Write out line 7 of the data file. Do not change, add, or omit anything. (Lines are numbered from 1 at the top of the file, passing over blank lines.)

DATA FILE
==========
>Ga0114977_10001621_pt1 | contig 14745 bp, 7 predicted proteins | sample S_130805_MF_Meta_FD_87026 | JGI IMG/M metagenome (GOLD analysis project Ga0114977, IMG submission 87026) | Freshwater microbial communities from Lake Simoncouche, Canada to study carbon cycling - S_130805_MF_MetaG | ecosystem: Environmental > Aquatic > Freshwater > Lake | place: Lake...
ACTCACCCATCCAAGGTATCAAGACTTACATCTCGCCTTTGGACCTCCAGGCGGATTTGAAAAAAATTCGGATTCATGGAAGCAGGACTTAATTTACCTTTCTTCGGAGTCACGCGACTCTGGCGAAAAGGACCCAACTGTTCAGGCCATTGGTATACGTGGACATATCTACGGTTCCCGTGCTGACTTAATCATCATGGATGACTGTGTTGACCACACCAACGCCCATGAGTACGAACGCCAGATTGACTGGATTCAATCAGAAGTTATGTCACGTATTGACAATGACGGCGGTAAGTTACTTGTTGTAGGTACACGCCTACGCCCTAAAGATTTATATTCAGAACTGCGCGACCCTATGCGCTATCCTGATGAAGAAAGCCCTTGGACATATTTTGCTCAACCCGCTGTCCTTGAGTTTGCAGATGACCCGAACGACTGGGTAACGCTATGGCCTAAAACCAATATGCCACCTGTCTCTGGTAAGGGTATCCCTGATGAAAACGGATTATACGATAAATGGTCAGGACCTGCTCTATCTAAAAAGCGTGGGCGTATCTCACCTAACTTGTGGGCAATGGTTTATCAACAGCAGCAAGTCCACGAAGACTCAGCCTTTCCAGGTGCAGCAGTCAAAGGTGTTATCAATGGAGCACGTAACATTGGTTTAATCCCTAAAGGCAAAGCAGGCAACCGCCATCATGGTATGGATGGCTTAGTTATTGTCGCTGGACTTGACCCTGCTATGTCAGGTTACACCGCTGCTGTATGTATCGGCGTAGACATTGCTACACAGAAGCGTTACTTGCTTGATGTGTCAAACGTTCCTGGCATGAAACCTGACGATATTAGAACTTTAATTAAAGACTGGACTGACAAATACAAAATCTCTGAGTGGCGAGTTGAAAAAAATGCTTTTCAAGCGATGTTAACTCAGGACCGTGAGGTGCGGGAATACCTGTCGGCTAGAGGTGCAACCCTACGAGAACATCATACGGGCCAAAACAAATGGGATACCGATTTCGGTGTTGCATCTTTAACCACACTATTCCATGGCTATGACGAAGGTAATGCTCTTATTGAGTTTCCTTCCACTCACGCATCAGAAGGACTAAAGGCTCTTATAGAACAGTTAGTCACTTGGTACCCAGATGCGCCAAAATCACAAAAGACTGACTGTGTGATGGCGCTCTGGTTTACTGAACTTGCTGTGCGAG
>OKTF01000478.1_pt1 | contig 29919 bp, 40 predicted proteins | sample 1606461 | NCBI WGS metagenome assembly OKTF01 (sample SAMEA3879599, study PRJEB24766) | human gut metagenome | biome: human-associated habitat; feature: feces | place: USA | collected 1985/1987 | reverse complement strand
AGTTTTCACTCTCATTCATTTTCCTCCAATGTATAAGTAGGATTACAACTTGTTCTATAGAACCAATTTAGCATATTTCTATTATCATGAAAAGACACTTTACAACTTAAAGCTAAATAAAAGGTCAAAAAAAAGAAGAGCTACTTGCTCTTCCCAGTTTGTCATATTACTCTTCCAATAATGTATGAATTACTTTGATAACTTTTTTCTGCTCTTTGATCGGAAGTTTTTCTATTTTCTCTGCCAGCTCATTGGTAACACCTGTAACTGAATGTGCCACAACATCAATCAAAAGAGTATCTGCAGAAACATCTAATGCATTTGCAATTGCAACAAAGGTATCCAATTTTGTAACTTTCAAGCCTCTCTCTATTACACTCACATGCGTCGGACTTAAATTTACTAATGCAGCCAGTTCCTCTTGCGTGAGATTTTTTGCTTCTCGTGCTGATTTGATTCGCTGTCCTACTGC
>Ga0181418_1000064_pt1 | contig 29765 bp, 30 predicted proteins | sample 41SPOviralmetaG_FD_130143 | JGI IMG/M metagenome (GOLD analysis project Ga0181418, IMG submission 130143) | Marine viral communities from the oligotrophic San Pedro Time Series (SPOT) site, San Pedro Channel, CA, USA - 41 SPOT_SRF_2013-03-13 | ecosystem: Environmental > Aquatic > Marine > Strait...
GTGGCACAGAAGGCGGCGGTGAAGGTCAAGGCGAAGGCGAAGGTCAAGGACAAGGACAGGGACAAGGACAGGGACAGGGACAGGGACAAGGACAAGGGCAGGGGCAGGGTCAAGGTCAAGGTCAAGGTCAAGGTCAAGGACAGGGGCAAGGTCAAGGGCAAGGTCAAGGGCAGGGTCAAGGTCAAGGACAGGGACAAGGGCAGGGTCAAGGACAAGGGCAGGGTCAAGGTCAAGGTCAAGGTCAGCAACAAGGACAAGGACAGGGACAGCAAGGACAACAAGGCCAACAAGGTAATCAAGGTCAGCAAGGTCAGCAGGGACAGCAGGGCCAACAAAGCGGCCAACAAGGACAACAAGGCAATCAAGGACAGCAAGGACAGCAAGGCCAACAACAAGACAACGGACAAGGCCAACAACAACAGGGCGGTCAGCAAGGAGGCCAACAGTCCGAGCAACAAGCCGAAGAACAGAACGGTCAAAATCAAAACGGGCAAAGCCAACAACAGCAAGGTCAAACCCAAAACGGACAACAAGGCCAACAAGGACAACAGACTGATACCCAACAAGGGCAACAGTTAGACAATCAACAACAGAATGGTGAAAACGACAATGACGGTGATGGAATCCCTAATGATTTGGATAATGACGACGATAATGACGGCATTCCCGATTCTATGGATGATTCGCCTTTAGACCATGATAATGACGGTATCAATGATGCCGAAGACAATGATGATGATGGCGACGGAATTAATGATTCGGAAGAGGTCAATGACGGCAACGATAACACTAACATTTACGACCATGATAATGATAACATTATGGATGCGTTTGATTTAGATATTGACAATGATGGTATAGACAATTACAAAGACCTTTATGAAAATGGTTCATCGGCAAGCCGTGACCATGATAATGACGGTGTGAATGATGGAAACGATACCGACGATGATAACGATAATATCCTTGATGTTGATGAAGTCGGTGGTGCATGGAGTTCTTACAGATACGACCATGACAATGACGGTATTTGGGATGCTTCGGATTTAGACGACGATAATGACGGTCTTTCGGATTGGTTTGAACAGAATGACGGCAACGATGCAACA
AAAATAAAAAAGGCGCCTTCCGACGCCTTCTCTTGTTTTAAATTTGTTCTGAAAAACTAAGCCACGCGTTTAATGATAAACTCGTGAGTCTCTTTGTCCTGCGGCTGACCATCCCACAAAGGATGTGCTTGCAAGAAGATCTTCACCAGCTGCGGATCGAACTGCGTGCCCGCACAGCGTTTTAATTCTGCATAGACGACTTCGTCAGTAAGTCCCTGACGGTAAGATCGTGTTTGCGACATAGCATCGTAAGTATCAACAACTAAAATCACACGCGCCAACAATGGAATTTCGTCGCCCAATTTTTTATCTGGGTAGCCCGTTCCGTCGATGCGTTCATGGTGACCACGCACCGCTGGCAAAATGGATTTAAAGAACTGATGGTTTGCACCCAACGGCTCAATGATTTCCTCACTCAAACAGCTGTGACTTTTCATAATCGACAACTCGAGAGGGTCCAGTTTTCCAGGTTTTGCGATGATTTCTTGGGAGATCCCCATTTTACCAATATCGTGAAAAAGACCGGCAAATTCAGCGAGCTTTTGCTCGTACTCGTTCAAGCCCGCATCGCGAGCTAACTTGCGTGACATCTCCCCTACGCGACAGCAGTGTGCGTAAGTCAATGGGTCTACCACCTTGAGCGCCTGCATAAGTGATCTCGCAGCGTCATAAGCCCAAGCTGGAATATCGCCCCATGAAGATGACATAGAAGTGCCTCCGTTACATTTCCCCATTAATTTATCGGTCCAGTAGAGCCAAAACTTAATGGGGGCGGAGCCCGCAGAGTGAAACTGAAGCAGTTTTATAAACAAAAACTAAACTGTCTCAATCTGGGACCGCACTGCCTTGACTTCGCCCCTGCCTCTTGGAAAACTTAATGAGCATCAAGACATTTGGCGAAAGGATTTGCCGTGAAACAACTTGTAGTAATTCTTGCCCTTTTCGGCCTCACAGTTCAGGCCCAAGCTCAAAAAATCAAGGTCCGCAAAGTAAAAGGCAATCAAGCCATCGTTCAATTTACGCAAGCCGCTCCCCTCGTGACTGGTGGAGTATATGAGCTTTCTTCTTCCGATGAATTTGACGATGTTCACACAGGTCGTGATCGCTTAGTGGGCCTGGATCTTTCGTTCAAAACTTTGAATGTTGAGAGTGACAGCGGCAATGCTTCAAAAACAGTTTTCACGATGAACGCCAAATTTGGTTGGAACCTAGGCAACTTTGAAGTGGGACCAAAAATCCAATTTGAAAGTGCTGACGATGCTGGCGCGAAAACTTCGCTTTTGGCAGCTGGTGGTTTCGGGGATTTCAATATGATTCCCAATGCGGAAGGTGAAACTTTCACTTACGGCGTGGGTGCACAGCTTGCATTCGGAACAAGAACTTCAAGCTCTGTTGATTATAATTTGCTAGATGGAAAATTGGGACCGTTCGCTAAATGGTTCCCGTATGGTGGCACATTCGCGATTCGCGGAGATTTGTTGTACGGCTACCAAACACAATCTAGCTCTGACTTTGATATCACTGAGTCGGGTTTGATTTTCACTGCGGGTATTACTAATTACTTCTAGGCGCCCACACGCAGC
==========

AAAATAAAAAAGGCGCCTTCCGACGCCTTCTCTTGTTTTAAATTTGTTCTGAAAAACTAAGCCACGCGTTTAATGATAAACTCGTGAGTCTCTTTGTCCTGCGGCTGACCATCCCACAAAGGATGTGCTTGCAAGAAGATCTTCACCAGCTGCGGATCGAACTGCGTGCCCGCACAGCGTTTTAATTCTGCATAGACGACTTCGTCAGTAAGTCCCTGACGGTAAGATCGTGTTTGCGACATAGCATCGTAAGTATCAACAACTAAAATCACACGCGCCAACAATGGAATTTCGTCGCCCAATTTTTTATCTGGGTAGCCCGTTCCGTCGATGCGTTCATGGTGACCACGCACCGCTGGCAAAATGGATTTAAAGAACTGATGGTTTGCACCCAACGGCTCAATGATTTCCTCACTCAAACAGCTGTGACTTTTCATAATCGACAACTCGAGAGGGTCCAGTTTTCCAGGTTTTGCGATGATTTCTTGGGAGATCCCCATTTTACCAATATCGTGAAAAAGACCGGCAAATTCAGCGAGCTTTTGCTCGTACTCGTTCAAGCCCGCATCGCGAGCTAACTTGCGTGACATCTCCCCTACGCGACAGCAGTGTGCGTAAGTCAATGGGTCTACCACCTTGAGCGCCTGCATAAGTGATCTCGCAGCGTCATAAGCCCAAGCTGGAATATCGCCCCATGAAGATGACATAGAAGTGCCTCCGTTACATTTCCCCATTAATTTATCGGTCCAGTAGAGCCAAAACTTAATGGGGGCGGAGCCCGCAGAGTGAAACTGAAGCAGTTTTATAAACAAAAACTAAACTGTCTCAATCTGGGACCGCACTGCCTTGACTTCGCCCCTGCCTCTTGGAAAACTTAATGAGCATCAAGACATTTGGCGAAAGGATTTGCCGTGAAACAACTTGTAGTAATTCTTGCCCTTTTCGGCCTCACAGTTCAGGCCCAAGCTCAAAAAATCAAGGTCCGCAAAGTAAAAGGCAATCAAGCCATCGTTCAATTTACGCAAGCCGCTCCCCTCGTGACTGGTGGAGTATATGAGCTTTCTTCTTCCGATGAATTTGACGATGTTCACACAGGTCGTGATCGCTTAGTGGGCCTGGATCTTTCGTTCAAAACTTTGAATGTTGAGAGTGACAGCGGCAATGCTTCAAAAACAGTTTTCACGATGAACGCCAAATTTGGTTGGAACCTAGGCAACTTTGAAGTGGGACCAAAAATCCAATTTGAAAGTGCTGACGATGCTGGCGCGAAAACTTCGCTTTTGGCAGCTGGTGGTTTCGGGGATTTCAATATGATTCCCAATGCGGAAGGTGAAACTTTCACTTACGGCGTGGGTGCACAGCTTGCATTCGGAACAAGAACTTCAAGCTCTGTTGATTATAATTTGCTAGATGGAAAATTGGGACCGTTCGCTAAATGGTTCCCGTATGGTGGCACATTCGCGATTCGCGGAGATTTGTTGTACGGCTACCAAACACAATCTAGCTCTGACTTTGATATCACTGAGTCGGGTTTGATTTTCACTGCGGGTATTACTAATTACTTCTAGGCGCCCACACGCAGC